Now Swedish researchers at Uppsala University are revealing that this methodology is worthless when it comes to practical problems. The article is published in the journal Pattern Recognition Letters.
Today there is rapidly growing interest in ‘intelligent’ computer-based methods that use various classes of measurement signals, from different patient samples, for instance, to create a model for classifying new observations. This type of method is the basis for many technical applications, such as recognition of human speech, images, and fingerprints, and is now also beginning to attract new fields such as health care.
“Especially in applications in which faulty classification decisions can lead to catastrophic consequences, such as choosing the wrong form of therapy for treating cancer, it is extremely important to be able to make a reliable estimate of the performance of the classification model,” explains Mats Gustafsson, Professor of signal processing and medical bioinformatics at Uppsala University, who co-directed the new study together with Associate Professor Anders Isaksson.
To evaluate the performance of a classification model, one normally tests it on a number of trial examples that have never been involved in the design of the model. Unfortunately there are seldom tens of thousands of test examples available for this type of evaluation. In biomedicine, for instance, it is often expensive and difficult to collect the patient samples needed, especially if one wishes to analyze a rare disease. To solve this problem, many different methods have been proposed. Since the 1980s two methods have completely dominated research, namely, cross validation and resampling/bootstrapping.
“This has entailed that the performance assessment of virtually all new methods and applications reported in the scientific literature in the last 25 years has been carried out using one of these two methods,” says Mats Gustafsson.
In the new study, the Uppsala researchers use both theory and convincing computer simulations to show that this methodology is worthless in practice when the total number of examples is small in relation to the natural variation that exists among different observations. What is considered a small number depends in turn on what problem is being studied-in other words, it is impossible to determine whether the number of examples is sufficient.
“Our main conclusion is that this methodology cannot be depended on at all, and that it therefore needs to be immediately replaces by Bayesian methods, for example, which can deliver reliable measures of the uncertainty that exists. Only then will multivariate analyses be in any position to be adopted in such critical applications as health care,” says Mats Gustafsson.
Mats Gustafsson | alfa
Information integration and artificial intelligence for better diagnosis and therapy decisions
24.05.2017 | Fraunhofer MEVIS - Institut für Bildgestützte Medizin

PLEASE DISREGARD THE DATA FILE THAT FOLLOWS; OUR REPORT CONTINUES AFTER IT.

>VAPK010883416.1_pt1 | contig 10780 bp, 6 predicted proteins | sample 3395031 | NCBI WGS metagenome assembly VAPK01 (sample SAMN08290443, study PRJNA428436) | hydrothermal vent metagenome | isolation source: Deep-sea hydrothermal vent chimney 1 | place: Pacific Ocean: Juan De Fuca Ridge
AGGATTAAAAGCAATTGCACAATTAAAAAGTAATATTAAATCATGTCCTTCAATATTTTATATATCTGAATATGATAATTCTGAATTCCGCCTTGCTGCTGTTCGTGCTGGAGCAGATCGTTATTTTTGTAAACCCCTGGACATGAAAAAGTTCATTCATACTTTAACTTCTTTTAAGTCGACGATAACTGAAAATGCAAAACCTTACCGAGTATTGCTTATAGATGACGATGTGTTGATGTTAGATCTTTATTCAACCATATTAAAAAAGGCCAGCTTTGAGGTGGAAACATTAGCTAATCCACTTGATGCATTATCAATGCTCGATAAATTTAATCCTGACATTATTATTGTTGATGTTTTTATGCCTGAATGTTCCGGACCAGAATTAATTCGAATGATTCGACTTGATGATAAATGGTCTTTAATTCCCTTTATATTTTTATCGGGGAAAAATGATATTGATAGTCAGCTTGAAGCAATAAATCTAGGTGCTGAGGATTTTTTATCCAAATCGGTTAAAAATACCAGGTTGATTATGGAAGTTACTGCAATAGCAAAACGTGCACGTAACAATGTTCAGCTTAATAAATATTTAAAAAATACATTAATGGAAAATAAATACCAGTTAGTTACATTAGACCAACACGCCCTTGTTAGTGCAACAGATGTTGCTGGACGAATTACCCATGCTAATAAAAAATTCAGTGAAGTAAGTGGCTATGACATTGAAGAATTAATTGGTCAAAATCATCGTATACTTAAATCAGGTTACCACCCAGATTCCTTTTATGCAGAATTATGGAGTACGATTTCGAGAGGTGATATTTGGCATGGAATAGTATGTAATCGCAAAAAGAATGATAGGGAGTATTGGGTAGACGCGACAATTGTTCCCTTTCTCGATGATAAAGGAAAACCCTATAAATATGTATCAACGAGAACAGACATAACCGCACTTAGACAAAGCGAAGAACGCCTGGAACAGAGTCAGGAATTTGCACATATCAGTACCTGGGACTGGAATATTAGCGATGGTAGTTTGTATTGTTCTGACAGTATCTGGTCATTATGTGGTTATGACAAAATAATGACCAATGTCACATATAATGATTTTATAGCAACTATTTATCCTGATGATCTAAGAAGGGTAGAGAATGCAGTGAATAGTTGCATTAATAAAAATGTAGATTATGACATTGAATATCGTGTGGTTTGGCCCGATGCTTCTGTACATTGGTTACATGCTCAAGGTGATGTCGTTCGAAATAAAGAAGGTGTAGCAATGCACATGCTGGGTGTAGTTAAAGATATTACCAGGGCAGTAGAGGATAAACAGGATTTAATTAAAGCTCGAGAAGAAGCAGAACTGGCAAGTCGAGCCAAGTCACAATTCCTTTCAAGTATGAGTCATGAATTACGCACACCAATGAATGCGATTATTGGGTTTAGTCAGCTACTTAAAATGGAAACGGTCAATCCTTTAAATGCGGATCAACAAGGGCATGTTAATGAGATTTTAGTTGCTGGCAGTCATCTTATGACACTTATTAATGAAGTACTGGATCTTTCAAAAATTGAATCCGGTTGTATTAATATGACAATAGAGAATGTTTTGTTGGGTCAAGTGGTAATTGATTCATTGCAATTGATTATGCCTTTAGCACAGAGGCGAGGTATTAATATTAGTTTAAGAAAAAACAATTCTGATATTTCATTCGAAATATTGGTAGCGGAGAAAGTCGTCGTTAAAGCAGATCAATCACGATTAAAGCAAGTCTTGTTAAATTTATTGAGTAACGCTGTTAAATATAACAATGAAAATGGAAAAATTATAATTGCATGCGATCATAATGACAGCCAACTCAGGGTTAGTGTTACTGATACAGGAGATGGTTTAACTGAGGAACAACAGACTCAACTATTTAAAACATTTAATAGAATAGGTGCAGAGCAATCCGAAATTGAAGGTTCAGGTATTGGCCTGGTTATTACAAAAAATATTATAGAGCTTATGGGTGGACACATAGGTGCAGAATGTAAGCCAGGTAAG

World's thinnest hologram paves path to new 3-D world
18.05.2017 | RMIT University
Staphylococcus aureus is a feared pathogen (MRSA, multi-resistant S. aureus) due to frequent resistances against many antibiotics, especially in hospital infections. Researchers at the Paul-Ehrlich-Institut have identified immunological processes that prevent a successful immune response directed against the pathogenic agent. The delivery of bacterial proteins with RNA adjuvant or messenger RNA (mRNA) into immune cells allows the re-direction of the immune response towards an active defense against S. aureus. This could be of significant importance for the development of an effective vaccine. PLOS Pathogens has published these research results online on 25 May 2017.
Staphylococcus aureus (S. aureus) is a bacterium that colonizes by far more than half of the skin and the mucosa of adults, usually without causing infections....
Physicists from the University of Würzburg are capable of generating identical looking single light particles at the push of a button. Two new studies now demonstrate the potential this method holds.
The quantum computer has fuelled the imagination of scientists for decades: It is based on fundamentally different phenomena than a conventional computer....
An international team of physicists has monitored the scattering behaviour of electrons in a non-conducting material in real-time. Their insights could be beneficial for radiotherapy.
We can refer to electrons in non-conducting materials as ‘sluggish’. Typically, they remain fixed in a location, deep inside an atomic composite. It is hence...
Two-dimensional magnetic structures are regarded as a promising material for new types of data storage, since the magnetic properties of individual molecular building blocks can be investigated and modified. For the first time, researchers have now produced a wafer-thin ferrimagnet, in which molecules with different magnetic centers arrange themselves on a gold surface to form a checkerboard pattern. Scientists at the Swiss Nanoscience Institute at the University of Basel and the Paul Scherrer Institute published their findings in the journal Nature Communications.
Ferrimagnets are composed of two centers which are magnetized at different strengths and point in opposing directions. Two-dimensional, quasi-flat ferrimagnets...
An Australian-Chinese research team has created the world's thinnest hologram, paving the way towards the integration of 3D holography into everyday...
24.05.2017 | Event News
23.05.2017 | Event News
22.05.2017 | Event News
26.05.2017 | Life Sciences
26.05.2017 | Life Sciences
26.05.2017 | Physics and Astronomy